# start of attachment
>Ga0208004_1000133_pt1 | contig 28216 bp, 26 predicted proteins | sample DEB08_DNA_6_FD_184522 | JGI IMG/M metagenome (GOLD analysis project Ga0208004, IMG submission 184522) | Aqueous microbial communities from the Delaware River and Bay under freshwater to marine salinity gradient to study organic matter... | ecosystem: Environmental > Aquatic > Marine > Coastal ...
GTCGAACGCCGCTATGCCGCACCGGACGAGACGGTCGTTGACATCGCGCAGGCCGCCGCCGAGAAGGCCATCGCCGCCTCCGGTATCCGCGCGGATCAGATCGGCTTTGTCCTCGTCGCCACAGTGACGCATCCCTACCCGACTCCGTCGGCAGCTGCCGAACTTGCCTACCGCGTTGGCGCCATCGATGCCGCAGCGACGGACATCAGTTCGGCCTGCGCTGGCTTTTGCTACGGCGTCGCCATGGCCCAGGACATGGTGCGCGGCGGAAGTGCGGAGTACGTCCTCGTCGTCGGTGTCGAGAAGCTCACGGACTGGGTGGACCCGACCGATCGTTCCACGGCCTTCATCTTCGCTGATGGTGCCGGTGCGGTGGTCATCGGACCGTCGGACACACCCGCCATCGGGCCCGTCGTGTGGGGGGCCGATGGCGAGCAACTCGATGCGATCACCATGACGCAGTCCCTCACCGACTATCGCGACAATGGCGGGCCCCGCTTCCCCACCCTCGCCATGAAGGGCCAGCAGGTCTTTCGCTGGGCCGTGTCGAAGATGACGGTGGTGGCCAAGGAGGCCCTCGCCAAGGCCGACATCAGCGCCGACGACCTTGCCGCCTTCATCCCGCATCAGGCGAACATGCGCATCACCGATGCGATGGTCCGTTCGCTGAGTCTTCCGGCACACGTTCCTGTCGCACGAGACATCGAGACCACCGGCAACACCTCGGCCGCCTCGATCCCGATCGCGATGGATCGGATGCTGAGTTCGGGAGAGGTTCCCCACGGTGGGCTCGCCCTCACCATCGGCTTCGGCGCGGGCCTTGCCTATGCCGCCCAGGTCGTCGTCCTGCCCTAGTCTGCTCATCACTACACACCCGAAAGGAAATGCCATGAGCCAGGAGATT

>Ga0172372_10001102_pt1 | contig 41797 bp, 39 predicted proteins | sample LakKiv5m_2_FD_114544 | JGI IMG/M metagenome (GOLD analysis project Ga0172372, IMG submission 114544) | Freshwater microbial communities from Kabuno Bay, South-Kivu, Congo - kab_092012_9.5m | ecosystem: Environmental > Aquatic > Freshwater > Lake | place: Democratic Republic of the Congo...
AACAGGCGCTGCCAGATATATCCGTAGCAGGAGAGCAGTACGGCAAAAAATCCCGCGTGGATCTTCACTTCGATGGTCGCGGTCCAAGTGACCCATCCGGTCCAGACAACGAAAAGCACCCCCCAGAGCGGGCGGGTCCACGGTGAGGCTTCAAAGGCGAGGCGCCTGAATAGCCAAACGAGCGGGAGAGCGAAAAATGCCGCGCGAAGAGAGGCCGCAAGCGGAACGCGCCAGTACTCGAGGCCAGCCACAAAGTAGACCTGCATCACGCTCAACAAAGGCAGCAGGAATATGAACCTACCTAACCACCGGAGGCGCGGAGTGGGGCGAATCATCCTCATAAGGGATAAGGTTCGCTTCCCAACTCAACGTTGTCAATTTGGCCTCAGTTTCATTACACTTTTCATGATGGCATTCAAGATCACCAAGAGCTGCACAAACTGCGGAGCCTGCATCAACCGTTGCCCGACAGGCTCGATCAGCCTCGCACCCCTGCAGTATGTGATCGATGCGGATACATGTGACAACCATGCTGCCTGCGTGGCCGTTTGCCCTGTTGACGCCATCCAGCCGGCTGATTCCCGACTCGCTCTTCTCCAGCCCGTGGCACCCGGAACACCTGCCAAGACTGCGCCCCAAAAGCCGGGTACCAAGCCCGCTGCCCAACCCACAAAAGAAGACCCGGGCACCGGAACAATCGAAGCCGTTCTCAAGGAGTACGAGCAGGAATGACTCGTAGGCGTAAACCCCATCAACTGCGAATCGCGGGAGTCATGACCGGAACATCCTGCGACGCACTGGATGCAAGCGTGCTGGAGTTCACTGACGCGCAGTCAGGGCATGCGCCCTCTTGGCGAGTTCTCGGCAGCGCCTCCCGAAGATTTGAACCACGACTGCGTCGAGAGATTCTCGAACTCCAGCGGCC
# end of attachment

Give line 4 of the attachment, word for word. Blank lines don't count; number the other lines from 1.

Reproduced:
AACAGGCGCTGCCAGATATATCCGTAGCAGGAGAGCAGTACGGCAAAAAATCCCGCGTGGATCTTCACTTCGATGGTCGCGGTCCAAGTGACCCATCCGGTCCAGACAACGAAAAGCACCCCCCAGAGCGGGCGGGTCCACGGTGAGGCTTCAAAGGCGAGGCGCCTGAATAGCCAAACGAGCGGGAGAGCGAAAAATGCCGCGCGAAGAGAGGCCGCAAGCGGAACGCGCCAGTACTCGAGGCCAGCCACAAAGTAGACCTGCATCACGCTCAACAAAGGCAGCAGGAATATGAACCTACCTAACCACCGGAGGCGCGGAGTGGGGCGAATCATCCTCATAAGGGATAAGGTTCGCTTCCCAACTCAACGTTGTCAATTTGGCCTCAGTTTCATTACACTTTTCATGATGGCATTCAAGATCACCAAGAGCTGCACAAACTGCGGAGCCTGCATCAACCGTTGCCCGACAGGCTCGATCAGCCTCGCACCCCTGCAGTATGTGATCGATGCGGATACATGTGACAACCATGCTGCCTGCGTGGCCGTTTGCCCTGTTGACGCCATCCAGCCGGCTGATTCCCGACTCGCTCTTCTCCAGCCCGTGGCACCCGGAACACCTGCCAAGACTGCGCCCCAAAAGCCGGGTACCAAGCCCGCTGCCCAACCCACAAAAGAAGACCCGGGCACCGGAACAATCGAAGCCGTTCTCAAGGAGTACGAGCAGGAATGACTCGTAGGCGTAAACCCCATCAACTGCGAATCGCGGGAGTCATGACCGGAACATCCTGCGACGCACTGGATGCAAGCGTGCTGGAGTTCACTGACGCGCAGTCAGGGCATGCGCCCTCTTGGCGAGTTCTCGGCAGCGCCTCCCGAAGATTTGAACCACGACTGCGTCGAGAGATTCTCGAACTCCAGCGGCC